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    Florida’s Dog Bite Laws: What Victims Need to Know

    Florida’s dog bite laws are designed to protect victims by holding dog owners strictly liable for injuries caused by their dogs. This means that if a dog bites someone, the owner is generally liable for the victim’s injuries without the victim needing to prove the owner was negligent.

    Read on for an overview of what victims need to know about Florida’s dog bite laws.

    1. Strict Liability

    Under Florida Statute 767.04, dog owners are strictly liable for any damage their dogs cause to a person or to another domestic animal. This applies whether the bite occurs in a public place or while the person is lawfully in a private place, including the property of the dog owner. This law simplifies the process for victims to claim compensation because they do not need to prove that the dog owner knew the dog was dangerous or that the owner was negligent. This also applies to harm cause by the dog even if not bitten.  This would include being chased by a dog that might bite the victim.

    2. Exceptions to Strict Liability

    There are some exceptions to this rule. For instance, if the victim had provoked the dog, the amount of damages the victim can recover may be reduced. Florida uses a comparative negligence system, which means that if a victim is found partly responsible for their own injuries, their compensation may be reduced by their percentage of fault.

    Additionally, if the dog bite occurs on the dog owner’s property and the property is clearly marked with a sign that includes the words “Bad Dog” or “Beware of Dog,” the owner may not be held liable if the victim is 6 years of age or older and the injury was not caused by a negligent act of the owner or by a violation of a local leash law.

    3. Leash Laws and Local Ordinances

    Victims should also be aware of any local leash laws or other local ordinances that may affect their case. Many Florida municipalities have specific regulations regarding leash requirements, registration, and restraint of dogs. Violation of these local laws by the dog owner can further support the victim’s claim.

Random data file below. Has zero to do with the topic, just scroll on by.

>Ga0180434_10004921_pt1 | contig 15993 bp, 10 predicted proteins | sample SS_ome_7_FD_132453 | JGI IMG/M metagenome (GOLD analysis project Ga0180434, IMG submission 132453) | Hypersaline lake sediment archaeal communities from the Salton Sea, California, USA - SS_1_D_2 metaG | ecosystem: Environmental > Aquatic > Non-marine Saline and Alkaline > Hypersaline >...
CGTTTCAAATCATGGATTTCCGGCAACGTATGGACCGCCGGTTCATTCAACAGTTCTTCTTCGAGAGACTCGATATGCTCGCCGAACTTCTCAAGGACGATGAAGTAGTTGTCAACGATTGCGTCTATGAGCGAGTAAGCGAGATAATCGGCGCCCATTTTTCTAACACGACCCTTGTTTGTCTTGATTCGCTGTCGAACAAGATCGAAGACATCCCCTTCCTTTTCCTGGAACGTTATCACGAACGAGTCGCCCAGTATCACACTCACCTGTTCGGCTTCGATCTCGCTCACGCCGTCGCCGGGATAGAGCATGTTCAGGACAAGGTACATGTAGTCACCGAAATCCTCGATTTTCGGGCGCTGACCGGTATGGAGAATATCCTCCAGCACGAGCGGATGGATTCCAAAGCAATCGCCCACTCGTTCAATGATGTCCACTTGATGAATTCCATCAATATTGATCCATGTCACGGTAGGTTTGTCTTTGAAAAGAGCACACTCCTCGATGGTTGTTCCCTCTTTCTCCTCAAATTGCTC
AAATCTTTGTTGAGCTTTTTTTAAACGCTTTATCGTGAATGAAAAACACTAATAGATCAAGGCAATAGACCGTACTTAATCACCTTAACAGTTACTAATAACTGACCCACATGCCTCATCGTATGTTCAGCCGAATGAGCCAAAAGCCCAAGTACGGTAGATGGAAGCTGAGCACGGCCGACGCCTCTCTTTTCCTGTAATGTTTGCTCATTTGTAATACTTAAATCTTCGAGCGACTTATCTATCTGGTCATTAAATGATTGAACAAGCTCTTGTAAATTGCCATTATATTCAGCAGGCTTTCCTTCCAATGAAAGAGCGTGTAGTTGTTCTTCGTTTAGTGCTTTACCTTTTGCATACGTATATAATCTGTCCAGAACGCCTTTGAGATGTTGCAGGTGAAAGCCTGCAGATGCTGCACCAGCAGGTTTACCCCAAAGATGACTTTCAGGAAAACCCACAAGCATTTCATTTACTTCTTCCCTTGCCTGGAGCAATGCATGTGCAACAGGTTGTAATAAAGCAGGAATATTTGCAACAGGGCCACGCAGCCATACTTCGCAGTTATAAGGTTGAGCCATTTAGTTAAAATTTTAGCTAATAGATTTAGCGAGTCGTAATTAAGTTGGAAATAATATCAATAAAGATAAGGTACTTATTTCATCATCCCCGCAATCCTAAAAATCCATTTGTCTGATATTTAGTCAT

4. Damages and Compensation

    Victims of dog bites can seek compensation for various damages, including medical expenses, lost wages, pain and suffering, and emotional distress. In some severe cases, punitive damages may be awarded if the owner’s behavior was particularly reckless or negligent.

    5. Statute of Limitations

    In Florida, the statute of limitations for filing a dog bite claim is four years from the date of the bite. This means that victims have two (2) years to file a lawsuit against the dog owner to seek damages. Failing to file within this time frame typically prevents the victim from pursuing compensation.

    6. Insurance Coverage

    Most of the time recovery for a dog bite is against the homeowner’s insurance coverage of the dog’s owner.  However more and more insurance companies are excluding injuries caused by dogs in their policies unless the owner gets a specific rider.  If you own a dog, check with your insurance company to make sure you are covered for any damage or injury your dog might cause.